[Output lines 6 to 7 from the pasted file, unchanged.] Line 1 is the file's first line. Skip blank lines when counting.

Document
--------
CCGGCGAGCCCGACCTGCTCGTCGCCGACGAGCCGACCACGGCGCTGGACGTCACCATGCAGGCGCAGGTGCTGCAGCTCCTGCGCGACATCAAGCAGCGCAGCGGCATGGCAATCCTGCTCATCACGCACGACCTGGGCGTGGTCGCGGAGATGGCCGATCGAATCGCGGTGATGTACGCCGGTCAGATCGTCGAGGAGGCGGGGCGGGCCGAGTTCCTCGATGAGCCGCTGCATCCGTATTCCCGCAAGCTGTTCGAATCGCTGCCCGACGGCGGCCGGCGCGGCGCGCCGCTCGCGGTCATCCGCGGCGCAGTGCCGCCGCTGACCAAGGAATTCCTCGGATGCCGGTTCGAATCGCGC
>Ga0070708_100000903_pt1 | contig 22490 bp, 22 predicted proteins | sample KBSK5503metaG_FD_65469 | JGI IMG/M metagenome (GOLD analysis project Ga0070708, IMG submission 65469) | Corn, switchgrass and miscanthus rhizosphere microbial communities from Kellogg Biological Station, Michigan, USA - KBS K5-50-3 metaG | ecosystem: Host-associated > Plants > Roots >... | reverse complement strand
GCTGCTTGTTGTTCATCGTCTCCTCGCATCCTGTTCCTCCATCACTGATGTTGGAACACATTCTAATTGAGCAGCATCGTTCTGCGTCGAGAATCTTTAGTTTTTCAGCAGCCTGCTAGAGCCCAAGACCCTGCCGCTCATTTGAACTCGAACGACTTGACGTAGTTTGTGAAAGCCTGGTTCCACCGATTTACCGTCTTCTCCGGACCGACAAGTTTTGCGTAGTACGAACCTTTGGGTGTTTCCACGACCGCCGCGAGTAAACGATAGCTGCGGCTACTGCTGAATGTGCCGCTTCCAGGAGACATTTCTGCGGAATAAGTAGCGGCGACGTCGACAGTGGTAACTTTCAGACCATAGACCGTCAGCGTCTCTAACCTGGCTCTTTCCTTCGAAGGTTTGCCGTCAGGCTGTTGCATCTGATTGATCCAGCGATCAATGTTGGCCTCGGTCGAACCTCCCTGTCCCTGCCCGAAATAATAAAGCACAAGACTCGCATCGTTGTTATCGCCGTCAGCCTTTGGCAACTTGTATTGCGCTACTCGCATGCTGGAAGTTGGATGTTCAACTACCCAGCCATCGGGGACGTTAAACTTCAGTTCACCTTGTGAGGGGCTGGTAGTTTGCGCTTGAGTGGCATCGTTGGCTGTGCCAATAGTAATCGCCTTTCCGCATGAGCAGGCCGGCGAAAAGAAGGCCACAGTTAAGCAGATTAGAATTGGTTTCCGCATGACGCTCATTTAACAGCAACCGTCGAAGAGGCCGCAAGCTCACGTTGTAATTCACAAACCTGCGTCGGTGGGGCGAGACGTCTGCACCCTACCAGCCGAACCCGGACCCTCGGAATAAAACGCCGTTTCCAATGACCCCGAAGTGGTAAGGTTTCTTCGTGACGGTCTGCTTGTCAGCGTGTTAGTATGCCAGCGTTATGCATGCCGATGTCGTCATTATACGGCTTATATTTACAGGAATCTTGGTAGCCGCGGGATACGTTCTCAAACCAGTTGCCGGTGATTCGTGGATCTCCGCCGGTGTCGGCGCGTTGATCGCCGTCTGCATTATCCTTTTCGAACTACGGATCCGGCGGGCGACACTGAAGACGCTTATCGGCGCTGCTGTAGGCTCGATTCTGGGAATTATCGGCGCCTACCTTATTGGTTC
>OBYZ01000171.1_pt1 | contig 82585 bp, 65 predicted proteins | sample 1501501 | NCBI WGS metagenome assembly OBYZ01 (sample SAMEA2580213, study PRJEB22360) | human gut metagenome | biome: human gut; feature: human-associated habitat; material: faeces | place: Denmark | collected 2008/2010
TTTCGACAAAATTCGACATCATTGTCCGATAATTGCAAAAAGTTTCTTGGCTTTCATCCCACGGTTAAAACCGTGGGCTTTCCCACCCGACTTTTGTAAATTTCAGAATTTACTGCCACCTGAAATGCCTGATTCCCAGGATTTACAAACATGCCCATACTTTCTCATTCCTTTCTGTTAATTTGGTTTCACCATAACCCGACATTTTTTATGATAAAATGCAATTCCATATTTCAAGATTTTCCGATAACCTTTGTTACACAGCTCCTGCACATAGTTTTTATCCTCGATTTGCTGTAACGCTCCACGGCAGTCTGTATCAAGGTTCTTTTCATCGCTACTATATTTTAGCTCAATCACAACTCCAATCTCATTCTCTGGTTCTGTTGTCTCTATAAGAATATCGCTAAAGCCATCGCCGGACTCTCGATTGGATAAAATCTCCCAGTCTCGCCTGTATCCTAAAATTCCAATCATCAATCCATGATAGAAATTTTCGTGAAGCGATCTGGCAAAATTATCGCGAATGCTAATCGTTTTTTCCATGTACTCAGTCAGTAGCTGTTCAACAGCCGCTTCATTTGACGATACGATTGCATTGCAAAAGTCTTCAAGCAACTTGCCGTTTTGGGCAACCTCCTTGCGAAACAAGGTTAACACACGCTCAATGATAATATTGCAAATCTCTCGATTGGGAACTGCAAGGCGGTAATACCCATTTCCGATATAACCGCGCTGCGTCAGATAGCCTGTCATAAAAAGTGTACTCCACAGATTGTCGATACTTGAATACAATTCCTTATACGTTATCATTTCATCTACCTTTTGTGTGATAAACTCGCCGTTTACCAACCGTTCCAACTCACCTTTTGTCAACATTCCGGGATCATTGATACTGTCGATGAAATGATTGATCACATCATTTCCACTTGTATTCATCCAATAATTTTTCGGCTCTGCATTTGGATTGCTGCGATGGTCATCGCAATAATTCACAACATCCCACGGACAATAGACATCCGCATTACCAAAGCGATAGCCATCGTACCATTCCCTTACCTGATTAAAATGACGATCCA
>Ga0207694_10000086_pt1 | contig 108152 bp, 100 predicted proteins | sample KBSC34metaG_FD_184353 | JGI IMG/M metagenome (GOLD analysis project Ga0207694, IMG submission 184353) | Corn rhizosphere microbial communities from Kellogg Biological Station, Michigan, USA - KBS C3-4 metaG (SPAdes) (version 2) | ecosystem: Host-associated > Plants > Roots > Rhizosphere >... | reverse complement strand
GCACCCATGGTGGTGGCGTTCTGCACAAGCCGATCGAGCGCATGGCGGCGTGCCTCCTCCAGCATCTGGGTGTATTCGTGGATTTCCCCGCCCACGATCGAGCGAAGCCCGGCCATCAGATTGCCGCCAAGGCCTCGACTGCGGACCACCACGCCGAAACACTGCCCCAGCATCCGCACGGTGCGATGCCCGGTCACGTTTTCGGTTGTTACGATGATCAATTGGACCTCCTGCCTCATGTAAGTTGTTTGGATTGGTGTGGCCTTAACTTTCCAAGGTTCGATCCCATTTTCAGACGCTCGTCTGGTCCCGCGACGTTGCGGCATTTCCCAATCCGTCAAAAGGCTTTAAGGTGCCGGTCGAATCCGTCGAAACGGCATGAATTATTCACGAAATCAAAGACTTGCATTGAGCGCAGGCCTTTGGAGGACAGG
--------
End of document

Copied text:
>Ga0207694_10000086_pt1 | contig 108152 bp, 100 predicted proteins | sample KBSC34metaG_FD_184353 | JGI IMG/M metagenome (GOLD analysis project Ga0207694, IMG submission 184353) | Corn rhizosphere microbial communities from Kellogg Biological Station, Michigan, USA - KBS C3-4 metaG (SPAdes) (version 2) | ecosystem: Host-associated > Plants > Roots > Rhizosphere >... | reverse complement strand
GCACCCATGGTGGTGGCGTTCTGCACAAGCCGATCGAGCGCATGGCGGCGTGCCTCCTCCAGCATCTGGGTGTATTCGTGGATTTCCCCGCCCACGATCGAGCGAAGCCCGGCCATCAGATTGCCGCCAAGGCCTCGACTGCGGACCACCACGCCGAAACACTGCCCCAGCATCCGCACGGTGCGATGCCCGGTCACGTTTTCGGTTGTTACGATGATCAATTGGACCTCCTGCCTCATGTAAGTTGTTTGGATTGGTGTGGCCTTAACTTTCCAAGGTTCGATCCCATTTTCAGACGCTCGTCTGGTCCCGCGACGTTGCGGCATTTCCCAATCCGTCAAAAGGCTTTAAGGTGCCGGTCGAATCCGTCGAAACGGCATGAATTATTCACGAAATCAAAGACTTGCATTGAGCGCAGGCCTTTGGAGGACAGG